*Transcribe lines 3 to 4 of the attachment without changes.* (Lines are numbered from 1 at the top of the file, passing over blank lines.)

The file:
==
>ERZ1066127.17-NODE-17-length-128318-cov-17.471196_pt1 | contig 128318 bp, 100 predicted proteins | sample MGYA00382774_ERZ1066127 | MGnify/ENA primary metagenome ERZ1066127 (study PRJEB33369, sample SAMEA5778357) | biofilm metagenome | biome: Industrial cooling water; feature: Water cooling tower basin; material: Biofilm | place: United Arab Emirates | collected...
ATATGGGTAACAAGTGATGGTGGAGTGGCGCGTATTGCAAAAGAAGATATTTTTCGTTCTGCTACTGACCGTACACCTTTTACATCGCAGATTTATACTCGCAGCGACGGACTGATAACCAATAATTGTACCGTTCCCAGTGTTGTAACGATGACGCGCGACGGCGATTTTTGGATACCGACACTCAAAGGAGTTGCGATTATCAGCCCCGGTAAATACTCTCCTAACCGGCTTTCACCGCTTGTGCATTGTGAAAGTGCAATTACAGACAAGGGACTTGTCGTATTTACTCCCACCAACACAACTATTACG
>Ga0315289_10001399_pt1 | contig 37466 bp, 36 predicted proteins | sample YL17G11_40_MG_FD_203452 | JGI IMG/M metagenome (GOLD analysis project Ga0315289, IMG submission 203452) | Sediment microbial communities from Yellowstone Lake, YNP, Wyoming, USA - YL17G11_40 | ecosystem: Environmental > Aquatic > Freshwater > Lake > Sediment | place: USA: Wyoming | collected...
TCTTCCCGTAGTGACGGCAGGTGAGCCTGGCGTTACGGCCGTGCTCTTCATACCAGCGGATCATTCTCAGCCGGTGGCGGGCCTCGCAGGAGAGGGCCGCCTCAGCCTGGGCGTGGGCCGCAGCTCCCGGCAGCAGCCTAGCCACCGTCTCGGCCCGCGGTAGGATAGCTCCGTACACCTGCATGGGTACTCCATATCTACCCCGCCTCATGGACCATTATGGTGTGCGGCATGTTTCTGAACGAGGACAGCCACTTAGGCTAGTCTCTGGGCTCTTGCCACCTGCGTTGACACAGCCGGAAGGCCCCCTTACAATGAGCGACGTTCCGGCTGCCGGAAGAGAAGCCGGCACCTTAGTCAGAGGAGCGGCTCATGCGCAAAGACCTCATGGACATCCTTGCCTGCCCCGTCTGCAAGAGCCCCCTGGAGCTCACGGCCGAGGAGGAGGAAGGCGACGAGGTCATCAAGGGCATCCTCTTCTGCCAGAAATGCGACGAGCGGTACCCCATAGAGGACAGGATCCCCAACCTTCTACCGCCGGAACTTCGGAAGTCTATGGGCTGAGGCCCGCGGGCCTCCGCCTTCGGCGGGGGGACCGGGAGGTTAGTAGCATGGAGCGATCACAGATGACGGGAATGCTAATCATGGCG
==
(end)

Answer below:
>Ga0315289_10001399_pt1 | contig 37466 bp, 36 predicted proteins | sample YL17G11_40_MG_FD_203452 | JGI IMG/M metagenome (GOLD analysis project Ga0315289, IMG submission 203452) | Sediment microbial communities from Yellowstone Lake, YNP, Wyoming, USA - YL17G11_40 | ecosystem: Environmental > Aquatic > Freshwater > Lake > Sediment | place: USA: Wyoming | collected...
TCTTCCCGTAGTGACGGCAGGTGAGCCTGGCGTTACGGCCGTGCTCTTCATACCAGCGGATCATTCTCAGCCGGTGGCGGGCCTCGCAGGAGAGGGCCGCCTCAGCCTGGGCGTGGGCCGCAGCTCCCGGCAGCAGCCTAGCCACCGTCTCGGCCCGCGGTAGGATAGCTCCGTACACCTGCATGGGTACTCCATATCTACCCCGCCTCATGGACCATTATGGTGTGCGGCATGTTTCTGAACGAGGACAGCCACTTAGGCTAGTCTCTGGGCTCTTGCCACCTGCGTTGACACAGCCGGAAGGCCCCCTTACAATGAGCGACGTTCCGGCTGCCGGAAGAGAAGCCGGCACCTTAGTCAGAGGAGCGGCTCATGCGCAAAGACCTCATGGACATCCTTGCCTGCCCCGTCTGCAAGAGCCCCCTGGAGCTCACGGCCGAGGAGGAGGAAGGCGACGAGGTCATCAAGGGCATCCTCTTCTGCCAGAAATGCGACGAGCGGTACCCCATAGAGGACAGGATCCCCAACCTTCTACCGCCGGAACTTCGGAAGTCTATGGGCTGAGGCCCGCGGGCCTCCGCCTTCGGCGGGGGGACCGGGAGGTTAGTAGCATGGAGCGATCACAGATGACGGGAATGCTAATCATGGCG